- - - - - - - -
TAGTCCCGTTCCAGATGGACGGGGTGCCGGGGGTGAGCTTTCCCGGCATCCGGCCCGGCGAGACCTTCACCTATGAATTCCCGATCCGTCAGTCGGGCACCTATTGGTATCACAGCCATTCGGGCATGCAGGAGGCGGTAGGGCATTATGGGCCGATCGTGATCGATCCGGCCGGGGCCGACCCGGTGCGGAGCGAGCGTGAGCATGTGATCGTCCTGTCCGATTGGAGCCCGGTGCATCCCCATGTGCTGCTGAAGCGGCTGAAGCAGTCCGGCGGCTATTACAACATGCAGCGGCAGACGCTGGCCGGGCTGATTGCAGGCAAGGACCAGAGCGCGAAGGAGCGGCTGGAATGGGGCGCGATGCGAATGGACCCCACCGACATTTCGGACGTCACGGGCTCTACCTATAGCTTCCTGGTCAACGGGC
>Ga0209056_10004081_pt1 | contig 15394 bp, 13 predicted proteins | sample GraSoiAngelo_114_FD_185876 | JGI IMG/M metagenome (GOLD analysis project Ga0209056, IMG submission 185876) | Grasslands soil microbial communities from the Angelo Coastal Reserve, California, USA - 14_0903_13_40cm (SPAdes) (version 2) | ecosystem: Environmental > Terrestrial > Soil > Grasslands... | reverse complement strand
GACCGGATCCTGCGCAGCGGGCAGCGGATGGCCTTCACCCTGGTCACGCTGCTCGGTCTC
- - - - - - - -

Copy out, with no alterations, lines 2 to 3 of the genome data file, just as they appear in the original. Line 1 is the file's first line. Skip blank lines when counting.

>Ga0209056_10004081_pt1 | contig 15394 bp, 13 predicted proteins | sample GraSoiAngelo_114_FD_185876 | JGI IMG/M metagenome (GOLD analysis project Ga0209056, IMG submission 185876) | Grasslands soil microbial communities from the Angelo Coastal Reserve, California, USA - 14_0903_13_40cm (SPAdes) (version 2) | ecosystem: Environmental > Terrestrial > Soil > Grasslands... | reverse complement strand
GACCGGATCCTGCGCAGCGGGCAGCGGATGGCCTTCACCCTGGTCACGCTGCTCGGTCTC